Written by Aaron Lacy
In this double-blinded RCT, topical TXA was no more effective than placebo in reducing the need for nasal packing in patients with persistent epistaxis.
Why does this matter?
Nosebleeds are common, and packing is painful. If there was an easy and cheap way to reduce the need for nasal packing, it could prevent ED revisits and increase patient comfort.
TXA – The silver (nitrate) bullet for epistaxis control?
This double-blinded, multicenter RCT enrolled patients with persistent epistaxis after 10 minutes of nasal pressure and subsequent topical vasoconstrictor application. 254 were randomized to receive treatment with topical TXA introduced on a cotton wool dental roll and 242 were randomized to receive cotton wool dental rolls soaked in sterile water. There was no difference in need for nasal packing between the group randomized to TXA (43.7%) versus placebo (41.3%) (OR 1.107; 95% CI 0.769 to 1.594; P=.59).
TXA has been touted as a potential silver bullet for a myriad of complaints, including trauma, TBI, postpartum hemorrhage, GI bleed, and more. While it shows benefit for some conditions, the results have always been somewhat mixed (and sometimes controversial), and it hasn’t panned out to be the miracle drug some were hoping. This study is contrasting to prior studies on the use of TXA in epistaxis in that it showed no benefit. Based on ease of use and relatively low cost, I regularly include TXA in my nosebleed arsenal. This study doesn’t support my current practice, and although I like to follow the evidence, I am always hesitant to shove packing into an already miserable patient’s nose. I will probably continue to use TXA, but now with the knowledge that I may only be delaying the inevitable.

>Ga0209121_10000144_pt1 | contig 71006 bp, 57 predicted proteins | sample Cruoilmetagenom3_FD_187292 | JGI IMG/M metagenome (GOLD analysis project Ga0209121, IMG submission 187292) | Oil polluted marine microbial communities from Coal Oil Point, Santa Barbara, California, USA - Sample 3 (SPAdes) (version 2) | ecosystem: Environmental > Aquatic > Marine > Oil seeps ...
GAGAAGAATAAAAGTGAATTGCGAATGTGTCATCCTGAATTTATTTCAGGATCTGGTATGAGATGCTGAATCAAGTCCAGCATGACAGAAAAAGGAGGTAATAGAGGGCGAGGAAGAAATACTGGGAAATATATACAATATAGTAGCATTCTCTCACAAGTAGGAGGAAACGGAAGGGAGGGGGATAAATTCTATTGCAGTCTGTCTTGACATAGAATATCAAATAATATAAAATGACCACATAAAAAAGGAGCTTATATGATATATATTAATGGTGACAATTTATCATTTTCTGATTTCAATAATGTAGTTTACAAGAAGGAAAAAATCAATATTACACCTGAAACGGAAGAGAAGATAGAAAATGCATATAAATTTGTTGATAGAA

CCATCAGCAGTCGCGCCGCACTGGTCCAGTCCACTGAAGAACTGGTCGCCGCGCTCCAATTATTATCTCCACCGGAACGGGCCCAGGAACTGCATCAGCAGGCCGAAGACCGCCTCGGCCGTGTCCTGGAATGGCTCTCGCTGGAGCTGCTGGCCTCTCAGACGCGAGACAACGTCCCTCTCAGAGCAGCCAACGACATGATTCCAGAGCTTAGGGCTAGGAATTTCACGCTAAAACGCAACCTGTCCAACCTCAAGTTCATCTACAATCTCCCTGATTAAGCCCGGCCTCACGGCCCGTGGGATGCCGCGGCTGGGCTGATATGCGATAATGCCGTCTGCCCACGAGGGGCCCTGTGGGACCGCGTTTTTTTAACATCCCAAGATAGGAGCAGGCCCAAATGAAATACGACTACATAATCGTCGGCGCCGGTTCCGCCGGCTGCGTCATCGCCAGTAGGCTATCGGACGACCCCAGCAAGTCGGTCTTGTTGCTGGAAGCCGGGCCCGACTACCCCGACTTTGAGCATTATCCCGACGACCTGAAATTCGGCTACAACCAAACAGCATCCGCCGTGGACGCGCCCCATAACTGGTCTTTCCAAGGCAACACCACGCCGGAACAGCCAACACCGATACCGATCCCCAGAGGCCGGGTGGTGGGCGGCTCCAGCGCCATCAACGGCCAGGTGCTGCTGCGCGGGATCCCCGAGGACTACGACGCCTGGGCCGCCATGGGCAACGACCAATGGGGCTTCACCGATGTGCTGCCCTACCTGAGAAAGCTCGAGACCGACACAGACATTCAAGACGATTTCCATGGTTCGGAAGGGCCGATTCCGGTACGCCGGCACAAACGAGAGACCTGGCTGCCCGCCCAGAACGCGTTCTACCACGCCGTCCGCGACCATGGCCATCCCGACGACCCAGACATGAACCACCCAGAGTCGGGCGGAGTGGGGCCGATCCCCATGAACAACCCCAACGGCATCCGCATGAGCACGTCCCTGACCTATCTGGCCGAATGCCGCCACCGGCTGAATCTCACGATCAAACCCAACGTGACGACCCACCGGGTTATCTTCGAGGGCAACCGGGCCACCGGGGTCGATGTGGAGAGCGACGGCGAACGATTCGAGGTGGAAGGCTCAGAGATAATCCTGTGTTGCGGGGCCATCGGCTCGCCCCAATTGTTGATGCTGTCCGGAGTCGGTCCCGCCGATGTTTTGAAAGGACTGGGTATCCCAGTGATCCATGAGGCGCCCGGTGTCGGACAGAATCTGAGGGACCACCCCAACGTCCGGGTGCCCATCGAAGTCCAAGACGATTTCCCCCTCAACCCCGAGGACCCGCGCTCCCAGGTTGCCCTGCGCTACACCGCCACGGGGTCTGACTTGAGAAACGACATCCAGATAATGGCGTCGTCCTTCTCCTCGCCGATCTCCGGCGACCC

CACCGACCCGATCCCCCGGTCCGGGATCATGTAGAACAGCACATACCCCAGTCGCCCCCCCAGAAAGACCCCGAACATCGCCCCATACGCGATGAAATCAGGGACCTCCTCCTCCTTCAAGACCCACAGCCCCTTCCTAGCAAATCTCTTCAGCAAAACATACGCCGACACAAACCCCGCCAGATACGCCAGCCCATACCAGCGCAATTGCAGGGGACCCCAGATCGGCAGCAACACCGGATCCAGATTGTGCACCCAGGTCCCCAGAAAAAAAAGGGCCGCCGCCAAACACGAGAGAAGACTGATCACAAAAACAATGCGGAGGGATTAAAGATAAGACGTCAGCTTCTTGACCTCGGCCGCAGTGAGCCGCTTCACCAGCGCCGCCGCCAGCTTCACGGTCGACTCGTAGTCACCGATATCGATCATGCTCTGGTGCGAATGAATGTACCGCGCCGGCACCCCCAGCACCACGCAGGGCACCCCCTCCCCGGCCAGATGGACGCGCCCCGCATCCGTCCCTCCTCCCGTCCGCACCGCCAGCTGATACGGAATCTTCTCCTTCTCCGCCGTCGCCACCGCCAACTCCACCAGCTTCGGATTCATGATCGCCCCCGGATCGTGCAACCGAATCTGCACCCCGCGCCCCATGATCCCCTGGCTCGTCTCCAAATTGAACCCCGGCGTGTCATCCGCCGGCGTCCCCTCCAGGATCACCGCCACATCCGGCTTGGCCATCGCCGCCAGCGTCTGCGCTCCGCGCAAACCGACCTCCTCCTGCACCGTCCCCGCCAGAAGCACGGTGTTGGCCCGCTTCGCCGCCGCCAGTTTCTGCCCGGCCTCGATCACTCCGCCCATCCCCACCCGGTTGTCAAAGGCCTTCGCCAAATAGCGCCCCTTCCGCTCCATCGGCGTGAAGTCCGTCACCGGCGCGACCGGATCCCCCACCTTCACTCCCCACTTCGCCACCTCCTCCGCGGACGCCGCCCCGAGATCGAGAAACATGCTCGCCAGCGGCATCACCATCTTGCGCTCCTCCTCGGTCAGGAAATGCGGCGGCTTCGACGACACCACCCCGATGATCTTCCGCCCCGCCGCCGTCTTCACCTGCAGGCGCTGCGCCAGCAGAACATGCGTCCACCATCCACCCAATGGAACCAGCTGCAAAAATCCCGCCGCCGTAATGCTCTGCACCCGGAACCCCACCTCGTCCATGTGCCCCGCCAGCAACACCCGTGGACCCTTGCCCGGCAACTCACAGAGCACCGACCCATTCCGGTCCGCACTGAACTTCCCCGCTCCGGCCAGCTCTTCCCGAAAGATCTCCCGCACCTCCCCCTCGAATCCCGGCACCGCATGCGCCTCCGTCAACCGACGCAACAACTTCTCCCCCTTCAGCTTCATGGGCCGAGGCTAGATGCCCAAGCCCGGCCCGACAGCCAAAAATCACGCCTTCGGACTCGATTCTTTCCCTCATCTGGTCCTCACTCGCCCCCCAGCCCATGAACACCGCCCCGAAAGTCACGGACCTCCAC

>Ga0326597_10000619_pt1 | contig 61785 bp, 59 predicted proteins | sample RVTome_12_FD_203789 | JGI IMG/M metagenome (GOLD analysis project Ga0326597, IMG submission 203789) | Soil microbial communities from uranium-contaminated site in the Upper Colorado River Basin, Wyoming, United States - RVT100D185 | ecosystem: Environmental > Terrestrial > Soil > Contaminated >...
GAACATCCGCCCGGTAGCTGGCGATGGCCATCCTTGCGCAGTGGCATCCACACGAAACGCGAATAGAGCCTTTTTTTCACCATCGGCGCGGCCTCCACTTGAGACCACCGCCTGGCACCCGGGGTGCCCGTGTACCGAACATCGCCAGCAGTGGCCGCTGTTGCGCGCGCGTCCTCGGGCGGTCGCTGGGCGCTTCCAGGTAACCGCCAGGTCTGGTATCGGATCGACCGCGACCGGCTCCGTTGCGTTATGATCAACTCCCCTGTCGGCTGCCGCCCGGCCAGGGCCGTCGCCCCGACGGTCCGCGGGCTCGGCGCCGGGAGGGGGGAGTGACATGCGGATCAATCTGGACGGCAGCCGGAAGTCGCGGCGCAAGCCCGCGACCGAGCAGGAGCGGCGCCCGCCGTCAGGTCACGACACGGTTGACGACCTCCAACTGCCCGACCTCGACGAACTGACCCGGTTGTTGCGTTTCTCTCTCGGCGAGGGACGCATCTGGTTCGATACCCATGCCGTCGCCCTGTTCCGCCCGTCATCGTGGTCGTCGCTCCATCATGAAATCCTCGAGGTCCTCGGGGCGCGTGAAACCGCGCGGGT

TXA is a everywhere in the literature – an easy way to read it all is to search Journal Feed for “TXA” and see the many times we have covered these articles.
The Use of Tranexamic Acid to Reduce the Need for Nasal Packing in Epistaxis (NoPAC): Randomized Controlled Trial. Ann Emerg Med. 2021 Jun;77(6):631-640. doi: 10.1016/j.annemergmed.2020.12.013. Epub 2021 Feb 19.